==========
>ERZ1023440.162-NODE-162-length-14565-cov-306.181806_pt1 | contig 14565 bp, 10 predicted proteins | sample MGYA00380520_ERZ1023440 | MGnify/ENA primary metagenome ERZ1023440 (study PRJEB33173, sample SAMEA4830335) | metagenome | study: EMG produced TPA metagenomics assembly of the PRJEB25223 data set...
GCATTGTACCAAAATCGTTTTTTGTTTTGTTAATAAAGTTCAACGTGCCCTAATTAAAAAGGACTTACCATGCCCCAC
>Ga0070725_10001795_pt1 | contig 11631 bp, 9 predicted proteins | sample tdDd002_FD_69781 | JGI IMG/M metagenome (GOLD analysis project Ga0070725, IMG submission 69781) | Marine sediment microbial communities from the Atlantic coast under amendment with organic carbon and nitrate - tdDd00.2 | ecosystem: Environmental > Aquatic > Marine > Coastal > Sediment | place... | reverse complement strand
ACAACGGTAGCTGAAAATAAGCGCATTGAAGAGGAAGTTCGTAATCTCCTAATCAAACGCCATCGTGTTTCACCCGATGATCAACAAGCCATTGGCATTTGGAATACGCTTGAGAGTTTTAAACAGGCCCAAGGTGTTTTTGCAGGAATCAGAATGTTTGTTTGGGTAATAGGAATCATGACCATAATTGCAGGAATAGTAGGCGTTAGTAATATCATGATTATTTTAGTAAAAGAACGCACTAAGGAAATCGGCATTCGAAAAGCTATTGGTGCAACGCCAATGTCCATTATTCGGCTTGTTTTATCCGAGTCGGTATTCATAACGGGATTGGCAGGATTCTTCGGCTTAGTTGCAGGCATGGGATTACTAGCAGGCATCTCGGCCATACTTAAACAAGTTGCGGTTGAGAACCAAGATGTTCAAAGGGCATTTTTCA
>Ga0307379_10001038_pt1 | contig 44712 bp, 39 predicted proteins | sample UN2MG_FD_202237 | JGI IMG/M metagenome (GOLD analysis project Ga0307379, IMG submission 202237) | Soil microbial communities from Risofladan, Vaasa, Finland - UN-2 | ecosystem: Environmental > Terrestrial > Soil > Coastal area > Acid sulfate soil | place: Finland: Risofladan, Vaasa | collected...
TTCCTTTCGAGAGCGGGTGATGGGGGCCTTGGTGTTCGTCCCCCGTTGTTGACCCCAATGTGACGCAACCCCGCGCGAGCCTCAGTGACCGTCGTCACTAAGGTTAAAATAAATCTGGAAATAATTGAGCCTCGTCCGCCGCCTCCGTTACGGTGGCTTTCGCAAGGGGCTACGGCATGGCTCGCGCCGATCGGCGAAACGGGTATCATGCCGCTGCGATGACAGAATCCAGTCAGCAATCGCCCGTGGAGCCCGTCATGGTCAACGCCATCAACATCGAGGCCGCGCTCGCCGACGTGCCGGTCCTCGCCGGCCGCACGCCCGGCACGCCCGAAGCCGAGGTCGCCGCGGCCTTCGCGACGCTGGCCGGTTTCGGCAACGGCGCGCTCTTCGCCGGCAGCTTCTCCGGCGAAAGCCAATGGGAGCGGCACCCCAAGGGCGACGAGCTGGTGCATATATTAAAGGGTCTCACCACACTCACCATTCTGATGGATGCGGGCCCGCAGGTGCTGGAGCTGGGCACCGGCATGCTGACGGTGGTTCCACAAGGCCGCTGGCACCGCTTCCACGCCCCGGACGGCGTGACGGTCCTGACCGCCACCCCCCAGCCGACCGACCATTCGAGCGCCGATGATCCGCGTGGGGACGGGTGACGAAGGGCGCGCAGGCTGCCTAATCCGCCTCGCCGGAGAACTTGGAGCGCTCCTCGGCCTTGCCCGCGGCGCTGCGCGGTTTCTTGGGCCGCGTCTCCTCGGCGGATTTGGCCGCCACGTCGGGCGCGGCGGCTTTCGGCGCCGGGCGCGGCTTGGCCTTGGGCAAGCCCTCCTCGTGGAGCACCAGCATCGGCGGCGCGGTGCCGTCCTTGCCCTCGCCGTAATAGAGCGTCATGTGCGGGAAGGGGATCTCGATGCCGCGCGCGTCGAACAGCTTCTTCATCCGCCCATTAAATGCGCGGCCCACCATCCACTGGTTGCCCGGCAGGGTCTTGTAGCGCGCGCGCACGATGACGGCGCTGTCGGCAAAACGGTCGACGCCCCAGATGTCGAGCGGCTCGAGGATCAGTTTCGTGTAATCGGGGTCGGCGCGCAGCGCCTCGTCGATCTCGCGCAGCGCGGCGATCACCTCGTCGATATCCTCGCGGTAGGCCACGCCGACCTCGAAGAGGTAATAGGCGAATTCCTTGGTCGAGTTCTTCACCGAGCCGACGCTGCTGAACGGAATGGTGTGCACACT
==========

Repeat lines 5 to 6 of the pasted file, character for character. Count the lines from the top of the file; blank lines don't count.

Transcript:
>Ga0307379_10001038_pt1 | contig 44712 bp, 39 predicted proteins | sample UN2MG_FD_202237 | JGI IMG/M metagenome (GOLD analysis project Ga0307379, IMG submission 202237) | Soil microbial communities from Risofladan, Vaasa, Finland - UN-2 | ecosystem: Environmental > Terrestrial > Soil > Coastal area > Acid sulfate soil | place: Finland: Risofladan, Vaasa | collected...
TTCCTTTCGAGAGCGGGTGATGGGGGCCTTGGTGTTCGTCCCCCGTTGTTGACCCCAATGTGACGCAACCCCGCGCGAGCCTCAGTGACCGTCGTCACTAAGGTTAAAATAAATCTGGAAATAATTGAGCCTCGTCCGCCGCCTCCGTTACGGTGGCTTTCGCAAGGGGCTACGGCATGGCTCGCGCCGATCGGCGAAACGGGTATCATGCCGCTGCGATGACAGAATCCAGTCAGCAATCGCCCGTGGAGCCCGTCATGGTCAACGCCATCAACATCGAGGCCGCGCTCGCCGACGTGCCGGTCCTCGCCGGCCGCACGCCCGGCACGCCCGAAGCCGAGGTCGCCGCGGCCTTCGCGACGCTGGCCGGTTTCGGCAACGGCGCGCTCTTCGCCGGCAGCTTCTCCGGCGAAAGCCAATGGGAGCGGCACCCCAAGGGCGACGAGCTGGTGCATATATTAAAGGGTCTCACCACACTCACCATTCTGATGGATGCGGGCCCGCAGGTGCTGGAGCTGGGCACCGGCATGCTGACGGTGGTTCCACAAGGCCGCTGGCACCGCTTCCACGCCCCGGACGGCGTGACGGTCCTGACCGCCACCCCCCAGCCGACCGACCATTCGAGCGCCGATGATCCGCGTGGGGACGGGTGACGAAGGGCGCGCAGGCTGCCTAATCCGCCTCGCCGGAGAACTTGGAGCGCTCCTCGGCCTTGCCCGCGGCGCTGCGCGGTTTCTTGGGCCGCGTCTCCTCGGCGGATTTGGCCGCCACGTCGGGCGCGGCGGCTTTCGGCGCCGGGCGCGGCTTGGCCTTGGGCAAGCCCTCCTCGTGGAGCACCAGCATCGGCGGCGCGGTGCCGTCCTTGCCCTCGCCGTAATAGAGCGTCATGTGCGGGAAGGGGATCTCGATGCCGCGCGCGTCGAACAGCTTCTTCATCCGCCCATTAAATGCGCGGCCCACCATCCACTGGTTGCCCGGCAGGGTCTTGTAGCGCGCGCGCACGATGACGGCGCTGTCGGCAAAACGGTCGACGCCCCAGATGTCGAGCGGCTCGAGGATCAGTTTCGTGTAATCGGGGTCGGCGCGCAGCGCCTCGTCGATCTCGCGCAGCGCGGCGATCACCTCGTCGATATCCTCGCGGTAGGCCACGCCGACCTCGAAGAGGTAATAGGCGAATTCCTTGGTCGAGTTCTTCACCGAGCCGACGCTGCTGAACGGAATGGTGTGCACACT